The purpose of this study is to provide a better insight into the role of national cultures on the management and design of workplaces of multinationals in different countries.
This explorative study is based on an extensive literature review of dimensions of a national culture in connection to corporate real estate management, interviews with ten representatives of multinationals on corporate real estate strategies and workplace characteristics and a multiple case study of two multinational firms with site visits and observations at offices in The Netherlands, Germany and Great Britain.
Whereas all interviewed companies had their real estate portfolio to some extent aligned to the local national culture, none had a strict central policy about this issue. Differences in workplace characteristics were mainly caused by the involvement of local people in workplace design. Using Hofstede’s cultural dimensions, the case studies showed relationships between masculinity of a culture and the expression of status and between uncertainty avoidance and openness to innovation; however, no relationships were found related to differences in power distance and short-/long-term orientation.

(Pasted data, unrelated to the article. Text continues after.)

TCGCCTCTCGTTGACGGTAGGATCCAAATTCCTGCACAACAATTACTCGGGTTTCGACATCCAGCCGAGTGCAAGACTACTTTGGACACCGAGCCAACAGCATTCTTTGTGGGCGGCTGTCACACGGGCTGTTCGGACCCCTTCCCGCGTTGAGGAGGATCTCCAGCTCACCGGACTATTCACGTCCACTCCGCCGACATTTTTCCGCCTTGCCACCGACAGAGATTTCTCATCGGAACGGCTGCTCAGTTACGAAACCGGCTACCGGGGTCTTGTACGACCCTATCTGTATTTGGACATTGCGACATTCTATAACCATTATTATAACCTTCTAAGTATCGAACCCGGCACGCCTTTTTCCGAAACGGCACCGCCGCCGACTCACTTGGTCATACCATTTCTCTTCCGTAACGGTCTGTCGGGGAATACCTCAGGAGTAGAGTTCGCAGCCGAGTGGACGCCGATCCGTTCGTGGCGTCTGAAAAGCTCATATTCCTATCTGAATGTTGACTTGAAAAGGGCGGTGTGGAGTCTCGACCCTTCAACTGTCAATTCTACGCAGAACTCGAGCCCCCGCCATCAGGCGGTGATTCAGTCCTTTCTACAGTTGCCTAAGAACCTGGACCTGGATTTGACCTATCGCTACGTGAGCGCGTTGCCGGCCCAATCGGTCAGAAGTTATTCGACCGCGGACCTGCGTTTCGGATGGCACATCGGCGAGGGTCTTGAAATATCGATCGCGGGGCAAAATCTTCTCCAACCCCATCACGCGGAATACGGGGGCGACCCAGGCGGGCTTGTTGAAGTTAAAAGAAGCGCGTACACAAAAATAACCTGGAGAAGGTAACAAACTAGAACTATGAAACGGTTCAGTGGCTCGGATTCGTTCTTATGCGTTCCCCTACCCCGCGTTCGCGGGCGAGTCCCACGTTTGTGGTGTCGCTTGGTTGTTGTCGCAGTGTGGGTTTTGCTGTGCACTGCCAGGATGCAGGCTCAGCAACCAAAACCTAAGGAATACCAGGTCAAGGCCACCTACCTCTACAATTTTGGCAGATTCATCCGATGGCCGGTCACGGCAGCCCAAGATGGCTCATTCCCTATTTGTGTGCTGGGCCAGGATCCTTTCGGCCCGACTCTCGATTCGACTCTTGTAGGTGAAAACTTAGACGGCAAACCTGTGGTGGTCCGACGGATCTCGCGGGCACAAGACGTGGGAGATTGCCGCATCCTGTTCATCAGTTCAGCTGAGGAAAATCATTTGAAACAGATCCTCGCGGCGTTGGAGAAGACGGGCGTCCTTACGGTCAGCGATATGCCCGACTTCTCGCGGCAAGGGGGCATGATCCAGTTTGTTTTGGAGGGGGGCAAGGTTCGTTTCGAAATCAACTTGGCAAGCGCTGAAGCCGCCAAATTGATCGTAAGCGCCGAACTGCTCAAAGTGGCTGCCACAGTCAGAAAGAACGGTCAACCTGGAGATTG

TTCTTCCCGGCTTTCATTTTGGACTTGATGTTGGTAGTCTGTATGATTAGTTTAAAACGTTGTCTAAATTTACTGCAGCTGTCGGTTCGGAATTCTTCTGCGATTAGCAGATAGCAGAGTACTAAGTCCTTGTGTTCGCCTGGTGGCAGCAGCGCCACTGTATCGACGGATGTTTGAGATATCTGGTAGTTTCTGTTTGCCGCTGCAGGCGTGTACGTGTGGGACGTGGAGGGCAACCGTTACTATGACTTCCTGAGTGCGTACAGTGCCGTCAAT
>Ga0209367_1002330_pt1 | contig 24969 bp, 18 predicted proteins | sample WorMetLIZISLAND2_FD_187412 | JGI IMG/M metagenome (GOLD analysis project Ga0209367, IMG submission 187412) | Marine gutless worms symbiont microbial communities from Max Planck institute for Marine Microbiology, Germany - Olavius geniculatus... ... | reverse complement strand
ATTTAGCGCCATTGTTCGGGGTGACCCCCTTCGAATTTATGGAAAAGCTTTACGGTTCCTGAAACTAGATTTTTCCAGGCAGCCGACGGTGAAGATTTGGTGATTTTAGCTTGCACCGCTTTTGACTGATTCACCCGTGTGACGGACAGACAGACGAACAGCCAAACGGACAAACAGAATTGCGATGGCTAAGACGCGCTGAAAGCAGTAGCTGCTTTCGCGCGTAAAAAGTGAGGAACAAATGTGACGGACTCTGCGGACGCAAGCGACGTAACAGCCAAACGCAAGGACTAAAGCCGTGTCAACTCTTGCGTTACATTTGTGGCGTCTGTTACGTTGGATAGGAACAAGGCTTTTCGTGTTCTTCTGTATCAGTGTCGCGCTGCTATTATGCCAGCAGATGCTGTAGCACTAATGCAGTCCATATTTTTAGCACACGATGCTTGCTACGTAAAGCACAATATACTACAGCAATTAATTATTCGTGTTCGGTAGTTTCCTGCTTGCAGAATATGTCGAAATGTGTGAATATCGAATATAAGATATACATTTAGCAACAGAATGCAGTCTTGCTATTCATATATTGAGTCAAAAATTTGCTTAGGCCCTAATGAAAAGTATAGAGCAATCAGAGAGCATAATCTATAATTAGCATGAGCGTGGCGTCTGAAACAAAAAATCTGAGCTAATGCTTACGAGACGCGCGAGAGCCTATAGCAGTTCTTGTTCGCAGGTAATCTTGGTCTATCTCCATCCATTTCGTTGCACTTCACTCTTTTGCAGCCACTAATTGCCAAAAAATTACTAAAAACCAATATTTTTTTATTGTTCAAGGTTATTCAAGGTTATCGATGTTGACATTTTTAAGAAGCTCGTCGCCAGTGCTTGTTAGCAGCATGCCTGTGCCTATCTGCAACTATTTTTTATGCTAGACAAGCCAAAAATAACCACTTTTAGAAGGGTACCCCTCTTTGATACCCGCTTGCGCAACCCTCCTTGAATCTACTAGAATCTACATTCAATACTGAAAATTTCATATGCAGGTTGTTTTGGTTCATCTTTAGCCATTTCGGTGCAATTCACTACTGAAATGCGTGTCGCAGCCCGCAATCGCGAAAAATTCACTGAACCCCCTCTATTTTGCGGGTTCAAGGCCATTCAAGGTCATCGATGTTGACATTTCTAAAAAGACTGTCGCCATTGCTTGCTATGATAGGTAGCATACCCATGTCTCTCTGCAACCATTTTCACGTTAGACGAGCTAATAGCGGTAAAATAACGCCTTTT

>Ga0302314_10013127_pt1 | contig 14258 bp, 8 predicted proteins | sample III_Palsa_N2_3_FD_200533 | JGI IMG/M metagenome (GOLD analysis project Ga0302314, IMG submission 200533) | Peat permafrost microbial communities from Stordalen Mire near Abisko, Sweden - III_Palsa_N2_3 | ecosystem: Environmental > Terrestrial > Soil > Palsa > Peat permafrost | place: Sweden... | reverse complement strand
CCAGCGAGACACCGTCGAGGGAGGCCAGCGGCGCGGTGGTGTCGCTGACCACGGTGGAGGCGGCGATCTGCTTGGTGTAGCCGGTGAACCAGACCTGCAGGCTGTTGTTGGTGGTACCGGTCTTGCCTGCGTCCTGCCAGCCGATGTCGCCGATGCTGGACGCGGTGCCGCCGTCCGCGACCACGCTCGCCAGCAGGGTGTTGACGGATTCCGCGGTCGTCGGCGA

The case studies were conducted in three European Union countries. Due to practical reasons, most interviewees were Dutch. Additional empirical research including more different national cultures is needed to advance more unequivocal conclusions and to develop a clear set of guidelines for decision-making.
The findings stress the importance of finding a balance between aligning facilities to business purposes and meeting the needs of different (groups of) employees in multinational environments.
Although much has been written about national culture, not much research is yet available in connection to facilities management and corporate real estate management.
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